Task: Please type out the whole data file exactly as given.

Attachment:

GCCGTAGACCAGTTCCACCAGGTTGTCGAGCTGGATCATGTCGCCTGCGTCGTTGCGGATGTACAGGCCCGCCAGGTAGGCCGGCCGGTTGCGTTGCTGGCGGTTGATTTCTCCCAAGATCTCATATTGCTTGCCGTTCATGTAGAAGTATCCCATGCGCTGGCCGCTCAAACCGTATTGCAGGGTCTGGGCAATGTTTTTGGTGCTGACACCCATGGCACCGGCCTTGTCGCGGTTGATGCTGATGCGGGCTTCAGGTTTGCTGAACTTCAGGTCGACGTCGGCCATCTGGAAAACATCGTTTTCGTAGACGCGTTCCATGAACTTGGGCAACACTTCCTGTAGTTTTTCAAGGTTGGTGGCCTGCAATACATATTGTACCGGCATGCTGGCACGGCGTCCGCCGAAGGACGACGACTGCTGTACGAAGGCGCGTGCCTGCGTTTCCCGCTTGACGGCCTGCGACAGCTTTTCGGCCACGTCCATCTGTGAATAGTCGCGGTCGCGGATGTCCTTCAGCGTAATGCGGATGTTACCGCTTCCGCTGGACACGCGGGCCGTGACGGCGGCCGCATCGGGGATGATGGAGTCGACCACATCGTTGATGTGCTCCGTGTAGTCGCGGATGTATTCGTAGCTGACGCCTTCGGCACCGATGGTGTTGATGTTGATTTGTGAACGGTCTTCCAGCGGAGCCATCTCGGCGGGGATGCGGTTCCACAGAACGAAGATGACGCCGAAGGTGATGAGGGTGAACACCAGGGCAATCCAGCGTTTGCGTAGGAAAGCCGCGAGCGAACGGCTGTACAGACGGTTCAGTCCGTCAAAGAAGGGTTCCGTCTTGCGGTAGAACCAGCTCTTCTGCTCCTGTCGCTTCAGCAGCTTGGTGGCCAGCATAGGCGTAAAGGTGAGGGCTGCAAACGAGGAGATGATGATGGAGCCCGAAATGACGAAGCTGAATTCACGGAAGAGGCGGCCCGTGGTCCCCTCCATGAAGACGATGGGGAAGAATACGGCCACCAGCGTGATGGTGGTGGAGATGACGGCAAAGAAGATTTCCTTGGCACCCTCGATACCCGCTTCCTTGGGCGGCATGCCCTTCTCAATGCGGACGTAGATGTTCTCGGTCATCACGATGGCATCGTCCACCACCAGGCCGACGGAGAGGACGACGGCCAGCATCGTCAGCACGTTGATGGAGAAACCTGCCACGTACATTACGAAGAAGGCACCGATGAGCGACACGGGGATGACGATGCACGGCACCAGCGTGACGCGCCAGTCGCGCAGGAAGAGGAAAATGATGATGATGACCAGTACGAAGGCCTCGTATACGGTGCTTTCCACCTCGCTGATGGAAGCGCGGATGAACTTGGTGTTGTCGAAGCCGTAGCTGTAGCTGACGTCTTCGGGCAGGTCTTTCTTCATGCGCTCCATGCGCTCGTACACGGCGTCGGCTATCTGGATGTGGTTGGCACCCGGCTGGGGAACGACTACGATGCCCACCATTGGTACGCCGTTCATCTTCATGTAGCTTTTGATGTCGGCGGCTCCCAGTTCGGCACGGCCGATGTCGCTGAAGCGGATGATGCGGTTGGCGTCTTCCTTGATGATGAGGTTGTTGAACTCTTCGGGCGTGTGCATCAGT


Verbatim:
GCCGTAGACCAGTTCCACCAGGTTGTCGAGCTGGATCATGTCGCCTGCGTCGTTGCGGATGTACAGGCCCGCCAGGTAGGCCGGCCGGTTGCGTTGCTGGCGGTTGATTTCTCCCAAGATCTCATATTGCTTGCCGTTCATGTAGAAGTATCCCATGCGCTGGCCGCTCAAACCGTATTGCAGGGTCTGGGCAATGTTTTTGGTGCTGACACCCATGGCACCGGCCTTGTCGCGGTTGATGCTGATGCGGGCTTCAGGTTTGCTGAACTTCAGGTCGACGTCGGCCATCTGGAAAACATCGTTTTCGTAGACGCGTTCCATGAACTTGGGCAACACTTCCTGTAGTTTTTCAAGGTTGGTGGCCTGCAATACATATTGTACCGGCATGCTGGCACGGCGTCCGCCGAAGGACGACGACTGCTGTACGAAGGCGCGTGCCTGCGTTTCCCGCTTGACGGCCTGCGACAGCTTTTCGGCCACGTCCATCTGTGAATAGTCGCGGTCGCGGATGTCCTTCAGCGTAATGCGGATGTTACCGCTTCCGCTGGACACGCGGGCCGTGACGGCGGCCGCATCGGGGATGATGGAGTCGACCACATCGTTGATGTGCTCCGTGTAGTCGCGGATGTATTCGTAGCTGACGCCTTCGGCACCGATGGTGTTGATGTTGATTTGTGAACGGTCTTCCAGCGGAGCCATCTCGGCGGGGATGCGGTTCCACAGAACGAAGATGACGCCGAAGGTGATGAGGGTGAACACCAGGGCAATCCAGCGTTTGCGTAGGAAAGCCGCGAGCGAACGGCTGTACAGACGGTTCAGTCCGTCAAAGAAGGGTTCCGTCTTGCGGTAGAACCAGCTCTTCTGCTCCTGTCGCTTCAGCAGCTTGGTGGCCAGCATAGGCGTAAAGGTGAGGGCTGCAAACGAGGAGATGATGATGGAGCCCGAAATGACGAAGCTGAATTCACGGAAGAGGCGGCCCGTGGTCCCCTCCATGAAGACGATGGGGAAGAATACGGCCACCAGCGTGATGGTGGTGGAGATGACGGCAAAGAAGATTTCCTTGGCACCCTCGATACCCGCTTCCTTGGGCGGCATGCCCTTCTCAATGCGGACGTAGATGTTCTCGGTCATCACGATGGCATCGTCCACCACCAGGCCGACGGAGAGGACGACGGCCAGCATCGTCAGCACGTTGATGGAGAAACCTGCCACGTACATTACGAAGAAGGCACCGATGAGCGACACGGGGATGACGATGCACGGCACCAGCGTGACGCGCCAGTCGCGCAGGAAGAGGAAAATGATGATGATGACCAGTACGAAGGCCTCGTATACGGTGCTTTCCACCTCGCTGATGGAAGCGCGGATGAACTTGGTGTTGTCGAAGCCGTAGCTGTAGCTGACGTCTTCGGGCAGGTCTTTCTTCATGCGCTCCATGCGCTCGTACACGGCGTCGGCTATCTGGATGTGGTTGGCACCCGGCTGGGGAACGACTACGATGCCCACCATTGGTACGCCGTTCATCTTCATGTAGCTTTTGATGTCGGCGGCTCCCAGTTCGGCACGGCCGATGTCGCTGAAGCGGATGATGCGGTTGGCGTCTTCCTTGATGATGAGGTTGTTGAACTCTTCGGGCGTGTGCATCAGT